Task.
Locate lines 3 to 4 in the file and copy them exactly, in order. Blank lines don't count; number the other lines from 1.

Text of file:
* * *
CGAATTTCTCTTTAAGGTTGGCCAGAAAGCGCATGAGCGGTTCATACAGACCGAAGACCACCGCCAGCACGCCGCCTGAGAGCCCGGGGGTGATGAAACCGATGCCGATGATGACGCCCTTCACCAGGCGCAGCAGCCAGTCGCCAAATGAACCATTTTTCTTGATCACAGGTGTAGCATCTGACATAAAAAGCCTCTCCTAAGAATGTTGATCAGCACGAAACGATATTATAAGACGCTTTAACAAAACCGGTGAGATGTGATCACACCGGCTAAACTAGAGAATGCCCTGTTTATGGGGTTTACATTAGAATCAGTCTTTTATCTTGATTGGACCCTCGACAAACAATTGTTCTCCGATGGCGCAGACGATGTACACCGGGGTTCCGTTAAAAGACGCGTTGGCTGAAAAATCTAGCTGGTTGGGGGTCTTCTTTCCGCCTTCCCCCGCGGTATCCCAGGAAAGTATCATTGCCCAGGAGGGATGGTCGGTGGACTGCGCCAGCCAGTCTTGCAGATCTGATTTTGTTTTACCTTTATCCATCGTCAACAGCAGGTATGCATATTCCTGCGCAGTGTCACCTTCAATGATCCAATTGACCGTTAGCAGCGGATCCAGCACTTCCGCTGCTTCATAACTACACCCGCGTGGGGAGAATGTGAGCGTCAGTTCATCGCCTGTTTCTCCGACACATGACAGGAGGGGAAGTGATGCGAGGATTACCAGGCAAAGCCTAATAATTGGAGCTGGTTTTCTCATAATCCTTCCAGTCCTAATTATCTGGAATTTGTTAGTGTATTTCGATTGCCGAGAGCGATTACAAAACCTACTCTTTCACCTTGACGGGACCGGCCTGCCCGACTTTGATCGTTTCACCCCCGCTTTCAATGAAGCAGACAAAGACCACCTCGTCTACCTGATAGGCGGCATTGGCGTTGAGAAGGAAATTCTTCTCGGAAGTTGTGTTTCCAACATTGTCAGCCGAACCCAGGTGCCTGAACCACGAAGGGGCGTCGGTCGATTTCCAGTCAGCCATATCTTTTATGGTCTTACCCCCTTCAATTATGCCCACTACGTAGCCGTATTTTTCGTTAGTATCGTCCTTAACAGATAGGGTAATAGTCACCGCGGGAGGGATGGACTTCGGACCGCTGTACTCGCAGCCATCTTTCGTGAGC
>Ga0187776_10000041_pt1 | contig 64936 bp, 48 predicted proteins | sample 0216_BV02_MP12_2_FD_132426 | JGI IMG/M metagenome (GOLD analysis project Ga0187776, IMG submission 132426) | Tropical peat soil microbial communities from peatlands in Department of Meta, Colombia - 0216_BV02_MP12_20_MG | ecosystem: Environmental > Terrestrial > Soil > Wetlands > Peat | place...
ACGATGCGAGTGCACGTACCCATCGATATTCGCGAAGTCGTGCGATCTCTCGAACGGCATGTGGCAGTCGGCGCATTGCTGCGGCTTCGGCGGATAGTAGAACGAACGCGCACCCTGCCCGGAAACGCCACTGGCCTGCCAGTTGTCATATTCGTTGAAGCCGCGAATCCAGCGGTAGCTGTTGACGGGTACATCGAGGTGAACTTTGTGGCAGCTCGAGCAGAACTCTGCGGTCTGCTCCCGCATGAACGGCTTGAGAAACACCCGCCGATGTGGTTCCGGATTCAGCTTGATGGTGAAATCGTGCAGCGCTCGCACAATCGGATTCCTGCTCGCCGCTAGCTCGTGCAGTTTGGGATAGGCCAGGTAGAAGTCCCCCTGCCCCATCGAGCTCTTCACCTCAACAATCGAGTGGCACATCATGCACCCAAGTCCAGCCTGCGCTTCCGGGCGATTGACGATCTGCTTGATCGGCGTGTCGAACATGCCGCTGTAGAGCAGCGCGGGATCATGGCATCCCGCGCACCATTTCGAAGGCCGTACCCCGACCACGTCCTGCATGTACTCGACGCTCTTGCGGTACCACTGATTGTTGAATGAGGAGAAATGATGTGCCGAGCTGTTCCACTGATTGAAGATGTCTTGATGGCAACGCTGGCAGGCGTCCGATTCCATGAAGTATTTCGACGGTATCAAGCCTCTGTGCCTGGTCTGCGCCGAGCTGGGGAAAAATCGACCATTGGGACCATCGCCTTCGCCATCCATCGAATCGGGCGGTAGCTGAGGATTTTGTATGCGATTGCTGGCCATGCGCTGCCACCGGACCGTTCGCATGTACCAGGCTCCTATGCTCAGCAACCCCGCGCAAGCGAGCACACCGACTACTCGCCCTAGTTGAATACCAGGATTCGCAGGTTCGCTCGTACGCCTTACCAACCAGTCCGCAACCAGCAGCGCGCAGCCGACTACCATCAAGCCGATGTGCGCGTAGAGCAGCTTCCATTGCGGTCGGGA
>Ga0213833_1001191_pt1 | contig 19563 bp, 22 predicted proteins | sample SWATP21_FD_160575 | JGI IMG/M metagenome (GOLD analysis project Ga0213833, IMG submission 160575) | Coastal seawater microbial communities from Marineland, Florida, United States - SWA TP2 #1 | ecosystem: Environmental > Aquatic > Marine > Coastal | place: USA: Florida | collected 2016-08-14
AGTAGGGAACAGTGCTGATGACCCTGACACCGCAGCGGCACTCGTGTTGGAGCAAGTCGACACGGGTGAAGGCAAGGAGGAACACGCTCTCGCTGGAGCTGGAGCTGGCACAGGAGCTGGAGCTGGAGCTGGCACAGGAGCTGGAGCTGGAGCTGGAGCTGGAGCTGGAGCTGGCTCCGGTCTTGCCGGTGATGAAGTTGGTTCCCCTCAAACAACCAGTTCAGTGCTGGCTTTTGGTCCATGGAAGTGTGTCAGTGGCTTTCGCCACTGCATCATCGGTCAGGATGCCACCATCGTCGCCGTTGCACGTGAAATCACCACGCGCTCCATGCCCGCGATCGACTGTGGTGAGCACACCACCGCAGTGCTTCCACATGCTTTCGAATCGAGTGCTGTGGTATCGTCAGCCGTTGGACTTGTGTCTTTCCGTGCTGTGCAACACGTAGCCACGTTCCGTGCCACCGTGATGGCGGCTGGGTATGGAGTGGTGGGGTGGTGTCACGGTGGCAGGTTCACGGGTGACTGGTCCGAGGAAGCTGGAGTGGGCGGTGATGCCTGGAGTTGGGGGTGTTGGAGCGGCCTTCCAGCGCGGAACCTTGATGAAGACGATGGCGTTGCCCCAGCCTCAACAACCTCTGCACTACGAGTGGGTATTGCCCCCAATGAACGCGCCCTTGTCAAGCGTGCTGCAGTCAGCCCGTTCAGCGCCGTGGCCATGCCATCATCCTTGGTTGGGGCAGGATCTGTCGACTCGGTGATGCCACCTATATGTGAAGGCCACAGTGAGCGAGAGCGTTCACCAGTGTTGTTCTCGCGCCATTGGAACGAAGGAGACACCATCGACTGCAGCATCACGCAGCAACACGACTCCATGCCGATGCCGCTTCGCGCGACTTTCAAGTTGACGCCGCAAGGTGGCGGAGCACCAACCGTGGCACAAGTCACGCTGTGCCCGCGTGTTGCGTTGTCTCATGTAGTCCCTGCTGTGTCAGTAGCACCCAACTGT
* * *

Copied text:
ACGATGCGAGTGCACGTACCCATCGATATTCGCGAAGTCGTGCGATCTCTCGAACGGCATGTGGCAGTCGGCGCATTGCTGCGGCTTCGGCGGATAGTAGAACGAACGCGCACCCTGCCCGGAAACGCCACTGGCCTGCCAGTTGTCATATTCGTTGAAGCCGCGAATCCAGCGGTAGCTGTTGACGGGTACATCGAGGTGAACTTTGTGGCAGCTCGAGCAGAACTCTGCGGTCTGCTCCCGCATGAACGGCTTGAGAAACACCCGCCGATGTGGTTCCGGATTCAGCTTGATGGTGAAATCGTGCAGCGCTCGCACAATCGGATTCCTGCTCGCCGCTAGCTCGTGCAGTTTGGGATAGGCCAGGTAGAAGTCCCCCTGCCCCATCGAGCTCTTCACCTCAACAATCGAGTGGCACATCATGCACCCAAGTCCAGCCTGCGCTTCCGGGCGATTGACGATCTGCTTGATCGGCGTGTCGAACATGCCGCTGTAGAGCAGCGCGGGATCATGGCATCCCGCGCACCATTTCGAAGGCCGTACCCCGACCACGTCCTGCATGTACTCGACGCTCTTGCGGTACCACTGATTGTTGAATGAGGAGAAATGATGTGCCGAGCTGTTCCACTGATTGAAGATGTCTTGATGGCAACGCTGGCAGGCGTCCGATTCCATGAAGTATTTCGACGGTATCAAGCCTCTGTGCCTGGTCTGCGCCGAGCTGGGGAAAAATCGACCATTGGGACCATCGCCTTCGCCATCCATCGAATCGGGCGGTAGCTGAGGATTTTGTATGCGATTGCTGGCCATGCGCTGCCACCGGACCGTTCGCATGTACCAGGCTCCTATGCTCAGCAACCCCGCGCAAGCGAGCACACCGACTACTCGCCCTAGTTGAATACCAGGATTCGCAGGTTCGCTCGTACGCCTTACCAACCAGTCCGCAACCAGCAGCGCGCAGCCGACTACCATCAAGCCGATGTGCGCGTAGAGCAGCTTCCATTGCGGTCGGGA
>Ga0213833_1001191_pt1 | contig 19563 bp, 22 predicted proteins | sample SWATP21_FD_160575 | JGI IMG/M metagenome (GOLD analysis project Ga0213833, IMG submission 160575) | Coastal seawater microbial communities from Marineland, Florida, United States - SWA TP2 #1 | ecosystem: Environmental > Aquatic > Marine > Coastal | place: USA: Florida | collected 2016-08-14